Have a plan and follow it

Planned meals or a meal plan (even a loose one) provide guidelines that trigger a positive domino effect of: only buying what you need (with maybe only one or two impulse purchases), saving time by meal prepping in advance, avoiding the stress of figuring out what to eat – especially at the end of a long day, and even cultivating a more positive relationship with food from feeling fuller, more satisfied, and less prone to mindless “where did that bag of chips go” snacking which can result in feelings of remorse.

Buy in bulk

When grocery stores have the bulk bins where you bag the product yourself, do as much of your shopping as you can from there! Those prices are usually the best in the store and substantially less than the packaged counterparts in the aisles. Go to Sam’s Club or Costco to get certain items in mass quantities such as rice, tortillas, frozen fruits and vegetables, apples and other produce with a longer shelf life, meat, poultry, and fish (freeze what isn’t going to be cooked in the first 2-3 days), unsweetened yogurt, eggs and egg whites, flavored waters, flour, and pantry staples for example.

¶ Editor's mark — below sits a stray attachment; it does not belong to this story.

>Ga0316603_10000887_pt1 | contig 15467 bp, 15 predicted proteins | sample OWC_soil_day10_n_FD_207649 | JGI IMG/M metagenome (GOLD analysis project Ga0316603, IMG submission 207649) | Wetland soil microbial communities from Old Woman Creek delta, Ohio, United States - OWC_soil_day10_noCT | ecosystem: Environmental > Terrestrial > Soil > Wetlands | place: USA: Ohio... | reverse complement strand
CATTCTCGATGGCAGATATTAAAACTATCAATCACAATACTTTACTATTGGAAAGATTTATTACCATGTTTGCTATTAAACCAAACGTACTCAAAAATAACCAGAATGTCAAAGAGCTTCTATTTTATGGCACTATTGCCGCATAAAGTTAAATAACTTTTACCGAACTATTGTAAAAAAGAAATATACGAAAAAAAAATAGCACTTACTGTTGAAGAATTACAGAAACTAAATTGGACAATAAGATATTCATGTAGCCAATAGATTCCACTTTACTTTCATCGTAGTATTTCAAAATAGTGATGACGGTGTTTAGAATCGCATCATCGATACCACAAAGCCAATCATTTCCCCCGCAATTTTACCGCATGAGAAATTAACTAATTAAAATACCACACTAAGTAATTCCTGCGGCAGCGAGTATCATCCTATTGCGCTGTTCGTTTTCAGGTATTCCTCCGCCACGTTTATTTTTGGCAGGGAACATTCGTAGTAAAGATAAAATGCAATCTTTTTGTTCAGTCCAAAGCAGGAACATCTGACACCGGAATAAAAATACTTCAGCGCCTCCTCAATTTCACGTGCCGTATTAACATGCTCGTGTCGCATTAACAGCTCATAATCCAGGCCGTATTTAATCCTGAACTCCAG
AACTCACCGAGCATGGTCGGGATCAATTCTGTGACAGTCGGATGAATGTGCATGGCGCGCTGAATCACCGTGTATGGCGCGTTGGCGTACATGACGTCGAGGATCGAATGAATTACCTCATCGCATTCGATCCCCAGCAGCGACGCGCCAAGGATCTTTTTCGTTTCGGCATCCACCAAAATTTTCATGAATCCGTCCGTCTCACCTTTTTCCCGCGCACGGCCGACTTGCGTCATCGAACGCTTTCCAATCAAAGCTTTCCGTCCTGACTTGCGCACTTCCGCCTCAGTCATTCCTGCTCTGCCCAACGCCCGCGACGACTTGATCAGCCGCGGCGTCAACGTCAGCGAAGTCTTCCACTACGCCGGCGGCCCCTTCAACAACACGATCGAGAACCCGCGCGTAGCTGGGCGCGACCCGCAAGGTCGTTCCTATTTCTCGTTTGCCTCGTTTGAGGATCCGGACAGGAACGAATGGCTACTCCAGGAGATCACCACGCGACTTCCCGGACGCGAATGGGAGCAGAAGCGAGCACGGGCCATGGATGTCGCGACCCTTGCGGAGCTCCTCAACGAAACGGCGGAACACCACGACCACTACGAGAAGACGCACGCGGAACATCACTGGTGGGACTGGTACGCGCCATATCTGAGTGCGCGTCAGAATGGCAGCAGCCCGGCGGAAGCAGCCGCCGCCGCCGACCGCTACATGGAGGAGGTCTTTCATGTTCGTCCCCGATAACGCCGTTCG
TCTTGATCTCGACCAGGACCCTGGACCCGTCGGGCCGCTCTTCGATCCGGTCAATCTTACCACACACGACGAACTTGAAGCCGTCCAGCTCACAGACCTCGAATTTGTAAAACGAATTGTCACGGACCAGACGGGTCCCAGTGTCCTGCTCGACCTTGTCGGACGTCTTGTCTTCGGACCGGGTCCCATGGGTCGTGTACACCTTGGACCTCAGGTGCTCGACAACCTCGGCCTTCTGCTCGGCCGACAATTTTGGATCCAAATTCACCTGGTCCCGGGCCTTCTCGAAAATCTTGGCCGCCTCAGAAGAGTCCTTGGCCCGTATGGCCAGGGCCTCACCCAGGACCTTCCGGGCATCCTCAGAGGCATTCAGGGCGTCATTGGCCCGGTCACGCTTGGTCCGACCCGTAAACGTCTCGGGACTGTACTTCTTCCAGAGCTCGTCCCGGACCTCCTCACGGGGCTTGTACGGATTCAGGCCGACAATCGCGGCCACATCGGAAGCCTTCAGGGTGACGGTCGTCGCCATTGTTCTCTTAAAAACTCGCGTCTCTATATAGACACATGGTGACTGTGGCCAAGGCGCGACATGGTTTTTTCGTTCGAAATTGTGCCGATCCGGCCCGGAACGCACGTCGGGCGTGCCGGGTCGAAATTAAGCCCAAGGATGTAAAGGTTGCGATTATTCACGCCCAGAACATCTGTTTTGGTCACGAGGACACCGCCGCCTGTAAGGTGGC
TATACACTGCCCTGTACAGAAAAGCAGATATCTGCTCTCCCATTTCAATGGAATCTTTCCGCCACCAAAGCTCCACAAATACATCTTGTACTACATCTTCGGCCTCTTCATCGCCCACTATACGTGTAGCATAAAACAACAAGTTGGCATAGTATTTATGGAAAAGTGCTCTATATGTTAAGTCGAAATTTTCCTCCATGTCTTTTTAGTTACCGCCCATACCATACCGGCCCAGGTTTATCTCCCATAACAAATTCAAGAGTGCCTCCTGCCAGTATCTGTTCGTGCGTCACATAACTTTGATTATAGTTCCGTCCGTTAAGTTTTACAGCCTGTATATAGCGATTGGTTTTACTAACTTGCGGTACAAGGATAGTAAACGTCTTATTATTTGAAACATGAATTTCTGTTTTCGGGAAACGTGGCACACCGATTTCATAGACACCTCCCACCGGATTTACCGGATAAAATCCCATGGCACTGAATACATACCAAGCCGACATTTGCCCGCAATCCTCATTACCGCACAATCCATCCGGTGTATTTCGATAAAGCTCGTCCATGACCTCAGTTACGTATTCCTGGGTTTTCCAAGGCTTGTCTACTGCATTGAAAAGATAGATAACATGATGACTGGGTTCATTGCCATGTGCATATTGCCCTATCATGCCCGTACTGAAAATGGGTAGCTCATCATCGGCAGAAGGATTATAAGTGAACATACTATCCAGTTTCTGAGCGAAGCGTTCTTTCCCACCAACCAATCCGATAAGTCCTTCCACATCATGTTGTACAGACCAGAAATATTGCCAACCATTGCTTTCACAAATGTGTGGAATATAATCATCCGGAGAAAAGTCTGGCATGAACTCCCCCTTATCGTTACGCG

Invest in a lean protein powder

At an average cost of $1 or so per serving, protein powder is an absolute essential to have on hand with how quick, convenient, flexible, and portable it is. Not only does it boost the protein content, but protein powder can be used to liven up oatmeal, smoothies, yogurt bowls, and a number of baked goods with a pop of flavor and added sweetness – which is ideal for those who have a hankering sweet tooth!

Don’t skimp out on storage containers